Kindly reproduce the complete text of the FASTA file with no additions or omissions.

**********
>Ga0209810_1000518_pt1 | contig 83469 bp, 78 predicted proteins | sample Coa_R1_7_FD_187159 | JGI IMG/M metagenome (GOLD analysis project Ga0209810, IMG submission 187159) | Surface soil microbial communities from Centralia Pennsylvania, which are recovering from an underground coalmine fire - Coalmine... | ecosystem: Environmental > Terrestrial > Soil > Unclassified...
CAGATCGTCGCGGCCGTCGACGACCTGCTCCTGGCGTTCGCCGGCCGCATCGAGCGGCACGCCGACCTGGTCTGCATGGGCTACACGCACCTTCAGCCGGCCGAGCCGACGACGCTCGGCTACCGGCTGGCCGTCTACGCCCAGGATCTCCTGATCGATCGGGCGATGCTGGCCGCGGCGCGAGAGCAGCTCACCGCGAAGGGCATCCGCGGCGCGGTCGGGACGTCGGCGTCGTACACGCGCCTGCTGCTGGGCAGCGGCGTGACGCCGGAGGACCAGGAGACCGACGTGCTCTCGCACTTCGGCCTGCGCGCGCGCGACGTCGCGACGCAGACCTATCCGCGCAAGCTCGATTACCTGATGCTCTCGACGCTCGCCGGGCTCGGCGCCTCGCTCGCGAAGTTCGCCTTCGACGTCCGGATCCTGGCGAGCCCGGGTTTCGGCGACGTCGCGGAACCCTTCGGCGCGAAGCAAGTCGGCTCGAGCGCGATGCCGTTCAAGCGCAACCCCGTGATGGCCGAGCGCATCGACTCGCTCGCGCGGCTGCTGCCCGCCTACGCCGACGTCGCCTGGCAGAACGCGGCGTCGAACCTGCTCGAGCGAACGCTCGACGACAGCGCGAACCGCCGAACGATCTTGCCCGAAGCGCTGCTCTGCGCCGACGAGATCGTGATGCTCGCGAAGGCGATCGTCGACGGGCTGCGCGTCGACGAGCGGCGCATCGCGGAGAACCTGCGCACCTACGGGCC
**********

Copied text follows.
>Ga0209810_1000518_pt1 | contig 83469 bp, 78 predicted proteins | sample Coa_R1_7_FD_187159 | JGI IMG/M metagenome (GOLD analysis project Ga0209810, IMG submission 187159) | Surface soil microbial communities from Centralia Pennsylvania, which are recovering from an underground coalmine fire - Coalmine... | ecosystem: Environmental > Terrestrial > Soil > Unclassified...
CAGATCGTCGCGGCCGTCGACGACCTGCTCCTGGCGTTCGCCGGCCGCATCGAGCGGCACGCCGACCTGGTCTGCATGGGCTACACGCACCTTCAGCCGGCCGAGCCGACGACGCTCGGCTACCGGCTGGCCGTCTACGCCCAGGATCTCCTGATCGATCGGGCGATGCTGGCCGCGGCGCGAGAGCAGCTCACCGCGAAGGGCATCCGCGGCGCGGTCGGGACGTCGGCGTCGTACACGCGCCTGCTGCTGGGCAGCGGCGTGACGCCGGAGGACCAGGAGACCGACGTGCTCTCGCACTTCGGCCTGCGCGCGCGCGACGTCGCGACGCAGACCTATCCGCGCAAGCTCGATTACCTGATGCTCTCGACGCTCGCCGGGCTCGGCGCCTCGCTCGCGAAGTTCGCCTTCGACGTCCGGATCCTGGCGAGCCCGGGTTTCGGCGACGTCGCGGAACCCTTCGGCGCGAAGCAAGTCGGCTCGAGCGCGATGCCGTTCAAGCGCAACCCCGTGATGGCCGAGCGCATCGACTCGCTCGCGCGGCTGCTGCCCGCCTACGCCGACGTCGCCTGGCAGAACGCGGCGTCGAACCTGCTCGAGCGAACGCTCGACGACAGCGCGAACCGCCGAACGATCTTGCCCGAAGCGCTGCTCTGCGCCGACGAGATCGTGATGCTCGCGAAGGCGATCGTCGACGGGCTGCGCGTCGACGAGCGGCGCATCGCGGAGAACCTGCGCACCTACGGGCC